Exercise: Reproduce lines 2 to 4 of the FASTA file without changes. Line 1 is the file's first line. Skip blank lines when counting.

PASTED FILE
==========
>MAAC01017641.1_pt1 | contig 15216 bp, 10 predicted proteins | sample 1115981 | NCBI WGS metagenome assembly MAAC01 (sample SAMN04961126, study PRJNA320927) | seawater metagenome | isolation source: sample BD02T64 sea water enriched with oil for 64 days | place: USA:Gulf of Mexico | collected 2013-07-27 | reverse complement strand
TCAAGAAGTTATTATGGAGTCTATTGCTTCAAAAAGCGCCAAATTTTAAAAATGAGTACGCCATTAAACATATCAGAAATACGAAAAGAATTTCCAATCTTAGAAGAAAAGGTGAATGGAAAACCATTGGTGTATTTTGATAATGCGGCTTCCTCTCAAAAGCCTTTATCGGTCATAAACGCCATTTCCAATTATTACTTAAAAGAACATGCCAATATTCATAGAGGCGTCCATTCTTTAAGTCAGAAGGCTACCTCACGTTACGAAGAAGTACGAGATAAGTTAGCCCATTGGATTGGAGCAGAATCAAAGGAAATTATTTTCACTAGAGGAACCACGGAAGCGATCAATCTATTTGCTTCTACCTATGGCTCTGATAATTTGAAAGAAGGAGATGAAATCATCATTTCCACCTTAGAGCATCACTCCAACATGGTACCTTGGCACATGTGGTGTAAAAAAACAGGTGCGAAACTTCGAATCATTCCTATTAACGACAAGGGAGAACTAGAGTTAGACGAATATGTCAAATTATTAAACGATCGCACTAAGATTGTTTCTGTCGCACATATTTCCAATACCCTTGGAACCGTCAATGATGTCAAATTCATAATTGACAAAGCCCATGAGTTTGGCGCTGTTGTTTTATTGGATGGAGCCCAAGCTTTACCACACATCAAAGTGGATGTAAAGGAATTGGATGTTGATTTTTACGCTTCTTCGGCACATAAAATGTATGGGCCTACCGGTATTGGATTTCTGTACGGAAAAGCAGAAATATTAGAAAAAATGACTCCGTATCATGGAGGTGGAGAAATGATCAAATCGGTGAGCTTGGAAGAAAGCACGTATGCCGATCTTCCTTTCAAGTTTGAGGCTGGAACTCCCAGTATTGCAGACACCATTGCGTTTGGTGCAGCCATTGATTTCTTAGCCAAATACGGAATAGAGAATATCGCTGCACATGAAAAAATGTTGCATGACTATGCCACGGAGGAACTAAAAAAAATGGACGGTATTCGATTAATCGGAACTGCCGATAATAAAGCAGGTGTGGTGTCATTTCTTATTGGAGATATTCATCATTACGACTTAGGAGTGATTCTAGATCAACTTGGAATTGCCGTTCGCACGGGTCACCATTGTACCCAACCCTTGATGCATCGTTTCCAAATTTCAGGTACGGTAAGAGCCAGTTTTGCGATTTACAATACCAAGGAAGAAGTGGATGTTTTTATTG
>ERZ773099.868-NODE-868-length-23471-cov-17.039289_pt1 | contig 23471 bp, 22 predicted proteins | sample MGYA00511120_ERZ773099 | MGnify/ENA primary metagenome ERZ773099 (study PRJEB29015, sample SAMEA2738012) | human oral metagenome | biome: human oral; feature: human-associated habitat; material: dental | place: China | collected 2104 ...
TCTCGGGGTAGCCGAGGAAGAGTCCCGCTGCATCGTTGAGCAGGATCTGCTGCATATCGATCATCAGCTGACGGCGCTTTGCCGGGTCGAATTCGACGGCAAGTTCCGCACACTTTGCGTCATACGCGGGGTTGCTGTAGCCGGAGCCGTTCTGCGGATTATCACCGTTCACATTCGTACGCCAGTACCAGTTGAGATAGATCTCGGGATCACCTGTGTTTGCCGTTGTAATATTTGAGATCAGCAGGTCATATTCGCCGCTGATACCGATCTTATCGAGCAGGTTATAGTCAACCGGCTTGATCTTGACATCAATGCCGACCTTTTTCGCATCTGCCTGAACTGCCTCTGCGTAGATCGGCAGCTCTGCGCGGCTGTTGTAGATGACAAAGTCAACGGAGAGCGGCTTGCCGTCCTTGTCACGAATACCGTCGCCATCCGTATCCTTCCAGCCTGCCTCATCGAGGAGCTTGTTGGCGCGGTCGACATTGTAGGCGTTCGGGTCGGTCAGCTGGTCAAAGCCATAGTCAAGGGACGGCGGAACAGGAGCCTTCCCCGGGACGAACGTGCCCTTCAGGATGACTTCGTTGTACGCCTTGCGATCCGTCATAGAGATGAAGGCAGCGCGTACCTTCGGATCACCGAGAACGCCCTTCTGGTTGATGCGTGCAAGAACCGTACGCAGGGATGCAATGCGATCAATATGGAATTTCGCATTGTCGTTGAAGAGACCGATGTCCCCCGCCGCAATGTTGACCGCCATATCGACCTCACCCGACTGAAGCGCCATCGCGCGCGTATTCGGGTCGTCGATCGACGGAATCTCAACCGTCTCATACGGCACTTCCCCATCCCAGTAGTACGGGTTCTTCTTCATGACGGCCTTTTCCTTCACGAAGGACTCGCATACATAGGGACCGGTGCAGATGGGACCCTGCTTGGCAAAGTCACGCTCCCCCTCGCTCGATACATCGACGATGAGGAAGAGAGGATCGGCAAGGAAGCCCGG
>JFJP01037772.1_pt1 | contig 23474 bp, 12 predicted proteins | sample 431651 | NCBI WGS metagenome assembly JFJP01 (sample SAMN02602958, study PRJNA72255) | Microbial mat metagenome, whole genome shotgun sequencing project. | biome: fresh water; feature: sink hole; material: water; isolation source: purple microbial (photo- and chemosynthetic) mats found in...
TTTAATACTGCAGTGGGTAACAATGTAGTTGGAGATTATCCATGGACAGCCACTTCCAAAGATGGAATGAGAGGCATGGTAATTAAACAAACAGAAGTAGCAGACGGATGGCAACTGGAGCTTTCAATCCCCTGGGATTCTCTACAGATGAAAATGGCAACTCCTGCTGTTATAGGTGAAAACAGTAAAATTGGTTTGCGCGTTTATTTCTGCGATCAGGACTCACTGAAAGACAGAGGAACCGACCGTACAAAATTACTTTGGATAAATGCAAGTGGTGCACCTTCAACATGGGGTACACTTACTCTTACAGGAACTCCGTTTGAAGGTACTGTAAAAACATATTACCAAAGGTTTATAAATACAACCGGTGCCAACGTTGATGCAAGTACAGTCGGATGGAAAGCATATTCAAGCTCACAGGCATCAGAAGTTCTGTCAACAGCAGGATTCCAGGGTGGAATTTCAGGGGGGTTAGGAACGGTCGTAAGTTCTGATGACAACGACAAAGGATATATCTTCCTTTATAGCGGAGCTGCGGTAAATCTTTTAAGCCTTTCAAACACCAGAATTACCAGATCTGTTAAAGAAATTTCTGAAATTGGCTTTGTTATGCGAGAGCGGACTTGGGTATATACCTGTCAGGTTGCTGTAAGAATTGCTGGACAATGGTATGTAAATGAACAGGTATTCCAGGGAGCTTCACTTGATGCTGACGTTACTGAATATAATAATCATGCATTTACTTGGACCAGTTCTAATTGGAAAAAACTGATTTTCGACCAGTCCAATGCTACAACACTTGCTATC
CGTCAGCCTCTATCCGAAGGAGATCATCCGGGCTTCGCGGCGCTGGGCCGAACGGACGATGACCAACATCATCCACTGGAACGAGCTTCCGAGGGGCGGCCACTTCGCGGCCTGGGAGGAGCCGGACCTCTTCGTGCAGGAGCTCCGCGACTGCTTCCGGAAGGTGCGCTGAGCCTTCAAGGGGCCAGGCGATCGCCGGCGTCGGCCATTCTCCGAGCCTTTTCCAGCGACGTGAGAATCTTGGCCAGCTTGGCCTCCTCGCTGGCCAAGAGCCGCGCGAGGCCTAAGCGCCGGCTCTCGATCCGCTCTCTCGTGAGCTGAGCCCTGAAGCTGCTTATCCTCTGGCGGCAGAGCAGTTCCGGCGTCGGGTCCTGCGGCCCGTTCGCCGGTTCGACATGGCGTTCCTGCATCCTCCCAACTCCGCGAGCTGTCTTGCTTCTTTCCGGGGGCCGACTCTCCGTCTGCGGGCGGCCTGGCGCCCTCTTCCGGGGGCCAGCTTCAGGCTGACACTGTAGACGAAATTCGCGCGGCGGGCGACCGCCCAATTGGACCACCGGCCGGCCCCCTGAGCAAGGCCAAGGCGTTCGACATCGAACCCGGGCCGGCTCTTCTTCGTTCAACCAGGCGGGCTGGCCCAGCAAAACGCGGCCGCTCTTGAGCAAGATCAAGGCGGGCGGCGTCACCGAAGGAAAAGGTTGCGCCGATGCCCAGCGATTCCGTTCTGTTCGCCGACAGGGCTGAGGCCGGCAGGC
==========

TCAAGAAGTTATTATGGAGTCTATTGCTTCAAAAAGCGCCAAATTTTAAAAATGAGTACGCCATTAAACATATCAGAAATACGAAAAGAATTTCCAATCTTAGAAGAAAAGGTGAATGGAAAACCATTGGTGTATTTTGATAATGCGGCTTCCTCTCAAAAGCCTTTATCGGTCATAAACGCCATTTCCAATTATTACTTAAAAGAACATGCCAATATTCATAGAGGCGTCCATTCTTTAAGTCAGAAGGCTACCTCACGTTACGAAGAAGTACGAGATAAGTTAGCCCATTGGATTGGAGCAGAATCAAAGGAAATTATTTTCACTAGAGGAACCACGGAAGCGATCAATCTATTTGCTTCTACCTATGGCTCTGATAATTTGAAAGAAGGAGATGAAATCATCATTTCCACCTTAGAGCATCACTCCAACATGGTACCTTGGCACATGTGGTGTAAAAAAACAGGTGCGAAACTTCGAATCATTCCTATTAACGACAAGGGAGAACTAGAGTTAGACGAATATGTCAAATTATTAAACGATCGCACTAAGATTGTTTCTGTCGCACATATTTCCAATACCCTTGGAACCGTCAATGATGTCAAATTCATAATTGACAAAGCCCATGAGTTTGGCGCTGTTGTTTTATTGGATGGAGCCCAAGCTTTACCACACATCAAAGTGGATGTAAAGGAATTGGATGTTGATTTTTACGCTTCTTCGGCACATAAAATGTATGGGCCTACCGGTATTGGATTTCTGTACGGAAAAGCAGAAATATTAGAAAAAATGACTCCGTATCATGGAGGTGGAGAAATGATCAAATCGGTGAGCTTGGAAGAAAGCACGTATGCCGATCTTCCTTTCAAGTTTGAGGCTGGAACTCCCAGTATTGCAGACACCATTGCGTTTGGTGCAGCCATTGATTTCTTAGCCAAATACGGAATAGAGAATATCGCTGCACATGAAAAAATGTTGCATGACTATGCCACGGAGGAACTAAAAAAAATGGACGGTATTCGATTAATCGGAACTGCCGATAATAAAGCAGGTGTGGTGTCATTTCTTATTGGAGATATTCATCATTACGACTTAGGAGTGATTCTAGATCAACTTGGAATTGCCGTTCGCACGGGTCACCATTGTACCCAACCCTTGATGCATCGTTTCCAAATTTCAGGTACGGTAAGAGCCAGTTTTGCGATTTACAATACCAAGGAAGAAGTGGATGTTTTTATTG
>ERZ773099.868-NODE-868-length-23471-cov-17.039289_pt1 | contig 23471 bp, 22 predicted proteins | sample MGYA00511120_ERZ773099 | MGnify/ENA primary metagenome ERZ773099 (study PRJEB29015, sample SAMEA2738012) | human oral metagenome | biome: human oral; feature: human-associated habitat; material: dental | place: China | collected 2104 ...
TCTCGGGGTAGCCGAGGAAGAGTCCCGCTGCATCGTTGAGCAGGATCTGCTGCATATCGATCATCAGCTGACGGCGCTTTGCCGGGTCGAATTCGACGGCAAGTTCCGCACACTTTGCGTCATACGCGGGGTTGCTGTAGCCGGAGCCGTTCTGCGGATTATCACCGTTCACATTCGTACGCCAGTACCAGTTGAGATAGATCTCGGGATCACCTGTGTTTGCCGTTGTAATATTTGAGATCAGCAGGTCATATTCGCCGCTGATACCGATCTTATCGAGCAGGTTATAGTCAACCGGCTTGATCTTGACATCAATGCCGACCTTTTTCGCATCTGCCTGAACTGCCTCTGCGTAGATCGGCAGCTCTGCGCGGCTGTTGTAGATGACAAAGTCAACGGAGAGCGGCTTGCCGTCCTTGTCACGAATACCGTCGCCATCCGTATCCTTCCAGCCTGCCTCATCGAGGAGCTTGTTGGCGCGGTCGACATTGTAGGCGTTCGGGTCGGTCAGCTGGTCAAAGCCATAGTCAAGGGACGGCGGAACAGGAGCCTTCCCCGGGACGAACGTGCCCTTCAGGATGACTTCGTTGTACGCCTTGCGATCCGTCATAGAGATGAAGGCAGCGCGTACCTTCGGATCACCGAGAACGCCCTTCTGGTTGATGCGTGCAAGAACCGTACGCAGGGATGCAATGCGATCAATATGGAATTTCGCATTGTCGTTGAAGAGACCGATGTCCCCCGCCGCAATGTTGACCGCCATATCGACCTCACCCGACTGAAGCGCCATCGCGCGCGTATTCGGGTCGTCGATCGACGGAATCTCAACCGTCTCATACGGCACTTCCCCATCCCAGTAGTACGGGTTCTTCTTCATGACGGCCTTTTCCTTCACGAAGGACTCGCATACATAGGGACCGGTGCAGATGGGACCCTGCTTGGCAAAGTCACGCTCCCCCTCGCTCGATACATCGACGATGAGGAAGAGAGGATCGGCAAGGAAGCCCGG